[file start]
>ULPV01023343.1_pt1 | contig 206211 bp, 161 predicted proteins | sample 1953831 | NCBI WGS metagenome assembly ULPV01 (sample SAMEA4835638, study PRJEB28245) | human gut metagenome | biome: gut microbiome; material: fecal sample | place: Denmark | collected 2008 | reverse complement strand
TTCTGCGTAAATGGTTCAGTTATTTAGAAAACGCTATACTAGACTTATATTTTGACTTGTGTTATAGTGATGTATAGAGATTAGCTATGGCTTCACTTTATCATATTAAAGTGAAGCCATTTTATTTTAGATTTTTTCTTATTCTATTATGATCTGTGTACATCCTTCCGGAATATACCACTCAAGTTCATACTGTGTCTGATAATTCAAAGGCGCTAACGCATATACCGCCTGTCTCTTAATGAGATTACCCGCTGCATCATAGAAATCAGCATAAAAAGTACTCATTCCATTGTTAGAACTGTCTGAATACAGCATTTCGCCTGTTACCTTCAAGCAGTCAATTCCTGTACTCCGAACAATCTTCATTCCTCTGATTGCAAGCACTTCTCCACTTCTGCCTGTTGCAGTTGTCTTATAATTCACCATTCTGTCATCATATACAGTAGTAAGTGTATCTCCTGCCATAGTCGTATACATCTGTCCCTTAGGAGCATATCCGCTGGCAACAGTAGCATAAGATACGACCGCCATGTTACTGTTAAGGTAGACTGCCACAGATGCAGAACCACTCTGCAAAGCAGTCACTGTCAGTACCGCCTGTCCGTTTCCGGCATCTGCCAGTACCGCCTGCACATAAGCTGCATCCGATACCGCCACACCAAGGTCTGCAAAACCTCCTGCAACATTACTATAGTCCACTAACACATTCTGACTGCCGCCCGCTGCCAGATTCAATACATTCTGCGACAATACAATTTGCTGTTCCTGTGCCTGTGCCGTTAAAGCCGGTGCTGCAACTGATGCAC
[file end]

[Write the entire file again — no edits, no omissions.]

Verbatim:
>ULPV01023343.1_pt1 | contig 206211 bp, 161 predicted proteins | sample 1953831 | NCBI WGS metagenome assembly ULPV01 (sample SAMEA4835638, study PRJEB28245) | human gut metagenome | biome: gut microbiome; material: fecal sample | place: Denmark | collected 2008 | reverse complement strand
TTCTGCGTAAATGGTTCAGTTATTTAGAAAACGCTATACTAGACTTATATTTTGACTTGTGTTATAGTGATGTATAGAGATTAGCTATGGCTTCACTTTATCATATTAAAGTGAAGCCATTTTATTTTAGATTTTTTCTTATTCTATTATGATCTGTGTACATCCTTCCGGAATATACCACTCAAGTTCATACTGTGTCTGATAATTCAAAGGCGCTAACGCATATACCGCCTGTCTCTTAATGAGATTACCCGCTGCATCATAGAAATCAGCATAAAAAGTACTCATTCCATTGTTAGAACTGTCTGAATACAGCATTTCGCCTGTTACCTTCAAGCAGTCAATTCCTGTACTCCGAACAATCTTCATTCCTCTGATTGCAAGCACTTCTCCACTTCTGCCTGTTGCAGTTGTCTTATAATTCACCATTCTGTCATCATATACAGTAGTAAGTGTATCTCCTGCCATAGTCGTATACATCTGTCCCTTAGGAGCATATCCGCTGGCAACAGTAGCATAAGATACGACCGCCATGTTACTGTTAAGGTAGACTGCCACAGATGCAGAACCACTCTGCAAAGCAGTCACTGTCAGTACCGCCTGTCCGTTTCCGGCATCTGCCAGTACCGCCTGCACATAAGCTGCATCCGATACCGCCACACCAAGGTCTGCAAAACCTCCTGCAACATTACTATAGTCCACTAACACATTCTGACTGCCGCCCGCTGCCAGATTCAATACATTCTGCGACAATACAATTTGCTGTTCCTGTGCCTGTGCCGTTAAAGCCGGTGCTGCAACTGATGCAC